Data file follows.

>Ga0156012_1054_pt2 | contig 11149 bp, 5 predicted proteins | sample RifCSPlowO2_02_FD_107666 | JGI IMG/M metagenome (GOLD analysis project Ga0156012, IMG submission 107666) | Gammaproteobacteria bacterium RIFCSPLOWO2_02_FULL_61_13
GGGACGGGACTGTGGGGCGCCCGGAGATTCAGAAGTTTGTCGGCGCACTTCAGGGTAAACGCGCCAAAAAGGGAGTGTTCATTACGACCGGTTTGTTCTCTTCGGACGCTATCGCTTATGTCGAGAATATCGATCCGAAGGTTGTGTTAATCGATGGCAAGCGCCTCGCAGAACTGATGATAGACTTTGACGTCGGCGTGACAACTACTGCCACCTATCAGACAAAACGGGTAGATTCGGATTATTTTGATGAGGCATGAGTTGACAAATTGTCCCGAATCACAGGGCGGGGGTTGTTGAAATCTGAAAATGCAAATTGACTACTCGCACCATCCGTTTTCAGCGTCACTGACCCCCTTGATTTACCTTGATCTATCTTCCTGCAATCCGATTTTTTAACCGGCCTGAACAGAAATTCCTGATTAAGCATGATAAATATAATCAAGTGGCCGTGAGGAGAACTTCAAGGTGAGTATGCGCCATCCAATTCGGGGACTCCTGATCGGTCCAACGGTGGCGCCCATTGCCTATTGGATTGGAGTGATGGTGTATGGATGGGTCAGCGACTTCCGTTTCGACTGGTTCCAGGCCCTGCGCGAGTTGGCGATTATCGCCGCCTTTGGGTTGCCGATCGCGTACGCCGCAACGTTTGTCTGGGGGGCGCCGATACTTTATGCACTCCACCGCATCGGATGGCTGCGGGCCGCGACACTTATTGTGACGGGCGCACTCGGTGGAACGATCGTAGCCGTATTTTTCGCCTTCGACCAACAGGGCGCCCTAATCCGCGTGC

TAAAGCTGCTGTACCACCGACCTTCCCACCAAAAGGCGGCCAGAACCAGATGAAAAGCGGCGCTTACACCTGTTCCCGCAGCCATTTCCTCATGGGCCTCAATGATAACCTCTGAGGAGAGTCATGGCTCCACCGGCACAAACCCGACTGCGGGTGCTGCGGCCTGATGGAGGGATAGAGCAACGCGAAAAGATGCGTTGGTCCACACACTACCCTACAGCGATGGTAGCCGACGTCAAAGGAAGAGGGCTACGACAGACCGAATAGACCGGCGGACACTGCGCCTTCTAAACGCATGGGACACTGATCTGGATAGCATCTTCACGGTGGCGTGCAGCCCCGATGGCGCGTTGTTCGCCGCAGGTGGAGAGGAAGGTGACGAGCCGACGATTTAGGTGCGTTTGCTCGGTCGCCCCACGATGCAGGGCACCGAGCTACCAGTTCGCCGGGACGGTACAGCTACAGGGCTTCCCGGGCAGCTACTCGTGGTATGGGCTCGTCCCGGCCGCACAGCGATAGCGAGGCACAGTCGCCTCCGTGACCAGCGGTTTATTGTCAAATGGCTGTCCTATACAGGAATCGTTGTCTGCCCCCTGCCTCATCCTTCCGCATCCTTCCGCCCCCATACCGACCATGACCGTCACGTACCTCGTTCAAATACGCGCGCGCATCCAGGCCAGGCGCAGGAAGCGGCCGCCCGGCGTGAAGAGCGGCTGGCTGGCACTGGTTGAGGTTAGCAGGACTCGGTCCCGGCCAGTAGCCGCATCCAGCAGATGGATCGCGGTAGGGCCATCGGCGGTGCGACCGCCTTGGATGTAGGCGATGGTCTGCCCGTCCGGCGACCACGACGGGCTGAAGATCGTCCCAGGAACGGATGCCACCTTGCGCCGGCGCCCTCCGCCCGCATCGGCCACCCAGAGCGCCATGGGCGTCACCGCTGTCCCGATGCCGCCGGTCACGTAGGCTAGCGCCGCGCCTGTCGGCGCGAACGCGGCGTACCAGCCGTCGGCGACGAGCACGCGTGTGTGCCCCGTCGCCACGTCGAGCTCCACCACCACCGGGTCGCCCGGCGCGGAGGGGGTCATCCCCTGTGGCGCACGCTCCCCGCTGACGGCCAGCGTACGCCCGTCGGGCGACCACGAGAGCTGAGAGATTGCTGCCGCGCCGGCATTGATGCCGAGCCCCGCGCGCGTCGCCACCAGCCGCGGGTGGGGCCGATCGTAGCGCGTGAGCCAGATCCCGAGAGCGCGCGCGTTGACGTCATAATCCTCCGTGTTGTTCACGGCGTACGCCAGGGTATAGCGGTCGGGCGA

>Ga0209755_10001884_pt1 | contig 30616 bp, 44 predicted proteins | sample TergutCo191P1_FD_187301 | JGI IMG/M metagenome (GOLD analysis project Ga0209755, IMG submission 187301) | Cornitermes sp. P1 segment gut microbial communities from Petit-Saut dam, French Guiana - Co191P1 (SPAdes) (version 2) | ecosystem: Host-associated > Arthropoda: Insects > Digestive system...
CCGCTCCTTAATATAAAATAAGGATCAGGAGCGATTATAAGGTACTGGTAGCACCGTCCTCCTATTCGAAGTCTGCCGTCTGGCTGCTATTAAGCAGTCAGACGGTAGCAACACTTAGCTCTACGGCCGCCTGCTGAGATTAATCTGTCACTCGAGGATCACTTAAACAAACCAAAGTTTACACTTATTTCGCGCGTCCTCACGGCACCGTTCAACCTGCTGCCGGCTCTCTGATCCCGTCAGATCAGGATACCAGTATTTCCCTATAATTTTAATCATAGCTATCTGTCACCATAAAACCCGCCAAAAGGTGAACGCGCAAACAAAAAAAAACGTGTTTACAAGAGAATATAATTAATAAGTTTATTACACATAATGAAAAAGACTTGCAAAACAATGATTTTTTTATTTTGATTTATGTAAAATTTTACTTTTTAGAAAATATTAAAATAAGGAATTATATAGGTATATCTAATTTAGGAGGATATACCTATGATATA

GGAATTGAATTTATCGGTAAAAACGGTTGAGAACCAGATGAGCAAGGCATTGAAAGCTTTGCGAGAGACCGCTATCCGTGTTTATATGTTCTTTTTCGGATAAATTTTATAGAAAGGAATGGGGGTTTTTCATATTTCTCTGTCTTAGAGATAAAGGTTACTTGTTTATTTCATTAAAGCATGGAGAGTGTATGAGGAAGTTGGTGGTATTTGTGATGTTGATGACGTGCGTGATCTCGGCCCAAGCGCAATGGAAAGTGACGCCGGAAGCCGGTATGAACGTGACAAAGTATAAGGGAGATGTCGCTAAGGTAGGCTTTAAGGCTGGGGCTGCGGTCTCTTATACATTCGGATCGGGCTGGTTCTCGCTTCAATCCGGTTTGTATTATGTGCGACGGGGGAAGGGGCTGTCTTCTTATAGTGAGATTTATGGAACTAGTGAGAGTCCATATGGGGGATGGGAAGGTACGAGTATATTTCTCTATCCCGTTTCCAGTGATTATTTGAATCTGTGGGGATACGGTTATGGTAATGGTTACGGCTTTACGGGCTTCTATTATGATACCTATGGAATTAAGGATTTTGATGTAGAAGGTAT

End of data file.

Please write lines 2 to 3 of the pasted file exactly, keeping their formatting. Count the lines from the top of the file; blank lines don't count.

GGGACGGGACTGTGGGGCGCCCGGAGATTCAGAAGTTTGTCGGCGCACTTCAGGGTAAACGCGCCAAAAAGGGAGTGTTCATTACGACCGGTTTGTTCTCTTCGGACGCTATCGCTTATGTCGAGAATATCGATCCGAAGGTTGTGTTAATCGATGGCAAGCGCCTCGCAGAACTGATGATAGACTTTGACGTCGGCGTGACAACTACTGCCACCTATCAGACAAAACGGGTAGATTCGGATTATTTTGATGAGGCATGAGTTGACAAATTGTCCCGAATCACAGGGCGGGGGTTGTTGAAATCTGAAAATGCAAATTGACTACTCGCACCATCCGTTTTCAGCGTCACTGACCCCCTTGATTTACCTTGATCTATCTTCCTGCAATCCGATTTTTTAACCGGCCTGAACAGAAATTCCTGATTAAGCATGATAAATATAATCAAGTGGCCGTGAGGAGAACTTCAAGGTGAGTATGCGCCATCCAATTCGGGGACTCCTGATCGGTCCAACGGTGGCGCCCATTGCCTATTGGATTGGAGTGATGGTGTATGGATGGGTCAGCGACTTCCGTTTCGACTGGTTCCAGGCCCTGCGCGAGTTGGCGATTATCGCCGCCTTTGGGTTGCCGATCGCGTACGCCGCAACGTTTGTCTGGGGGGCGCCGATACTTTATGCACTCCACCGCATCGGATGGCTGCGGGCCGCGACACTTATTGTGACGGGCGCACTCGGTGGAACGATCGTAGCCGTATTTTTCGCCTTCGACCAACAGGGCGCCCTAATCCGCGTGC

TAAAGCTGCTGTACCACCGACCTTCCCACCAAAAGGCGGCCAGAACCAGATGAAAAGCGGCGCTTACACCTGTTCCCGCAGCCATTTCCTCATGGGCCTCAATGATAACCTCTGAGGAGAGTCATGGCTCCACCGGCACAAACCCGACTGCGGGTGCTGCGGCCTGATGGAGGGATAGAGCAACGCGAAAAGATGCGTTGGTCCACACACTACCCTACAGCGATGGTAGCCGACGTCAAAGGAAGAGGGCTACGACAGACCGAATAGACCGGCGGACACTGCGCCTTCTAAACGCATGGGACACTGATCTGGATAGCATCTTCACGGTGGCGTGCAGCCCCGATGGCGCGTTGTTCGCCGCAGGTGGAGAGGAAGGTGACGAGCCGACGATTTAGGTGCGTTTGCTCGGTCGCCCCACGATGCAGGGCACCGAGCTACCAGTTCGCCGGGACGGTACAGCTACAGGGCTTCCCGGGCAGCTACTCGTGGTATGGGCTCGTCCCGGCCGCACAGCGATAGCGAGGCACAGTCGCCTCCGTGACCAGCGGTTTATTGTCAAATGGCTGTCCTATACAGGAATCGTTGTCTGCCCCCTGCCTCATCCTTCCGCATCCTTCCGCCCCCATACCGACCATGACCGTCACGTACCTCGTTCAAATACGCGCGCGCATCCAGGCCAGGCGCAGGAAGCGGCCGCCCGGCGTGAAGAGCGGCTGGCTGGCACTGGTTGAGGTTAGCAGGACTCGGTCCCGGCCAGTAGCCGCATCCAGCAGATGGATCGCGGTAGGGCCATCGGCGGTGCGACCGCCTTGGATGTAGGCGATGGTCTGCCCGTCCGGCGACCACGACGGGCTGAAGATCGTCCCAGGAACGGATGCCACCTTGCGCCGGCGCCCTCCGCCCGCATCGGCCACCCAGAGCGCCATGGGCGTCACCGCTGTCCCGATGCCGCCGGTCACGTAGGCTAGCGCCGCGCCTGTCGGCGCGAACGCGGCGTACCAGCCGTCGGCGACGAGCACGCGTGTGTGCCCCGTCGCCACGTCGAGCTCCACCACCACCGGGTCGCCCGGCGCGGAGGGGGTCATCCCCTGTGGCGCACGCTCCCCGCTGACGGCCAGCGTACGCCCGTCGGGCGACCACGAGAGCTGAGAGATTGCTGCCGCGCCGGCATTGATGCCGAGCCCCGCGCGCGTCGCCACCAGCCGCGGGTGGGGCCGATCGTAGCGCGTGAGCCAGATCCCGAGAGCGCGCGCGTTGACGTCATAATCCTCCGTGTTGTTCACGGCGTACGCCAGGGTATAGCGGTCGGGCGA